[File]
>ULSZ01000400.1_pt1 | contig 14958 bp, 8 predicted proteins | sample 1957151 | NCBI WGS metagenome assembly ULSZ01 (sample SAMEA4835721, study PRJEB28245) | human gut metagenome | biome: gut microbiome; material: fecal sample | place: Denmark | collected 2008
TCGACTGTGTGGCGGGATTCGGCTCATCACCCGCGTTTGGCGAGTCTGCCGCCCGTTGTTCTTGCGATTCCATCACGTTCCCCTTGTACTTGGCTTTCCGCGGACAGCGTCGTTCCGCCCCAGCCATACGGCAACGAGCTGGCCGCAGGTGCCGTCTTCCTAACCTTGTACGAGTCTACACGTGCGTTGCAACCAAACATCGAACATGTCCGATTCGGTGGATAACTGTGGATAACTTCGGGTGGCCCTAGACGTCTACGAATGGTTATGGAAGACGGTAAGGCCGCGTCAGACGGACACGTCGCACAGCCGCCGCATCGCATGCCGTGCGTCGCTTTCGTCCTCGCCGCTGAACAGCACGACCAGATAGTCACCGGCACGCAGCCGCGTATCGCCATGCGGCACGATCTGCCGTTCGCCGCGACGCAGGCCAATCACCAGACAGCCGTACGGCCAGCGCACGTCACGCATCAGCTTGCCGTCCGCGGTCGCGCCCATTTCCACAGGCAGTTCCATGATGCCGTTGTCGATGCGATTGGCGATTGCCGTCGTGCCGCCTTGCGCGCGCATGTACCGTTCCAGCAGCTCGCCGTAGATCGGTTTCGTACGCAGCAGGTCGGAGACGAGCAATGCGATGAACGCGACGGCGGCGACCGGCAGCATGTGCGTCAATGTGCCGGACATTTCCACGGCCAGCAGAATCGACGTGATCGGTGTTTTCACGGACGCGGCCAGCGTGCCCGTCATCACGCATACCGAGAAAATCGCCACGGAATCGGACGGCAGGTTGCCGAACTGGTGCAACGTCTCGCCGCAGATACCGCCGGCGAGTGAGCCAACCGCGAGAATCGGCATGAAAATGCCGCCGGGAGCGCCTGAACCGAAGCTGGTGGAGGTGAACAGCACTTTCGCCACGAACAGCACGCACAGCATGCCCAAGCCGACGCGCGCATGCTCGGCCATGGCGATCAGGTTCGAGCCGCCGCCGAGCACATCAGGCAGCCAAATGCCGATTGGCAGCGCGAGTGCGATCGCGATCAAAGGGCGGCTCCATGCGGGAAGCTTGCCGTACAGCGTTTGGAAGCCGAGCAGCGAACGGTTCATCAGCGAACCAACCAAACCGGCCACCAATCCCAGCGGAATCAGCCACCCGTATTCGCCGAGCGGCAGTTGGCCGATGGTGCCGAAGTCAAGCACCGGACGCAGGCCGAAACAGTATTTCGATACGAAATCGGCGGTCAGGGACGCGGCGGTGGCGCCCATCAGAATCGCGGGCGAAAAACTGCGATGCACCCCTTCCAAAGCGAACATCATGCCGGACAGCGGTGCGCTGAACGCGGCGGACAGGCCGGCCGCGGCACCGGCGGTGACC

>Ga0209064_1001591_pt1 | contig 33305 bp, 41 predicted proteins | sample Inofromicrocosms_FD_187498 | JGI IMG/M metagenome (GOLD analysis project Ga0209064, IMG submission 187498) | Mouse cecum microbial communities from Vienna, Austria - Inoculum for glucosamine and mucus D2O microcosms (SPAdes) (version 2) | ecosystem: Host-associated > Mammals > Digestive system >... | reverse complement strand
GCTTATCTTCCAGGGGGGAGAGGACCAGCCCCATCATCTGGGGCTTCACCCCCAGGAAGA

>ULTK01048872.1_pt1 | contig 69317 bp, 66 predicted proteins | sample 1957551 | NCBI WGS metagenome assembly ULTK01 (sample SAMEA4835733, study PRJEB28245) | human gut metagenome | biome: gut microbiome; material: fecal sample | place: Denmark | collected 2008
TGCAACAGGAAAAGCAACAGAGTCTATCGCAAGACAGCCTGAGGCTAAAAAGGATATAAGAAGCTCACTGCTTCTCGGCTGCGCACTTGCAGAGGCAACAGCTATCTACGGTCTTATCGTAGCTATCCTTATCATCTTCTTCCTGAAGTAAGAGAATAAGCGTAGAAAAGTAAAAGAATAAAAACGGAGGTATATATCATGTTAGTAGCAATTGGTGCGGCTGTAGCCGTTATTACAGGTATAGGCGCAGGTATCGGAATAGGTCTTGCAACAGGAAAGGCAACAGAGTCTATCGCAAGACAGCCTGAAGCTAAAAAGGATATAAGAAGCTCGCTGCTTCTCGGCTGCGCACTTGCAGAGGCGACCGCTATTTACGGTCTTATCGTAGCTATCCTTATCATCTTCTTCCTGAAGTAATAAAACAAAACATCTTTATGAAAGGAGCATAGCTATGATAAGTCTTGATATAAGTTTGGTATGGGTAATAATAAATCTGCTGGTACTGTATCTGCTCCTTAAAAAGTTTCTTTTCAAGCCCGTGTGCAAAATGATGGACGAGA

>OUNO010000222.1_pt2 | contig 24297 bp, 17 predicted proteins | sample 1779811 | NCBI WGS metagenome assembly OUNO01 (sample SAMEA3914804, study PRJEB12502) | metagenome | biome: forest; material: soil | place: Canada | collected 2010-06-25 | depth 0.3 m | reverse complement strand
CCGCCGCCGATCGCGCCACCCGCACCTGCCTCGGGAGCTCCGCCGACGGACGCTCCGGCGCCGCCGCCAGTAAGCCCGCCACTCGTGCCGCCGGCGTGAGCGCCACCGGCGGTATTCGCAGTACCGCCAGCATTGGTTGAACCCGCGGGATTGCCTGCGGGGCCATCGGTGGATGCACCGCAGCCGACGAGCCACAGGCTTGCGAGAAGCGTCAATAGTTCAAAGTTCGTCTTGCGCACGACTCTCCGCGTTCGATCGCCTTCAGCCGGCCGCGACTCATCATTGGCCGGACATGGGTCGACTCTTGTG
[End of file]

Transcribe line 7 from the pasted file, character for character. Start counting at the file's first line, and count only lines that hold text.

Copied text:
>OUNO010000222.1_pt2 | contig 24297 bp, 17 predicted proteins | sample 1779811 | NCBI WGS metagenome assembly OUNO01 (sample SAMEA3914804, study PRJEB12502) | metagenome | biome: forest; material: soil | place: Canada | collected 2010-06-25 | depth 0.3 m | reverse complement strand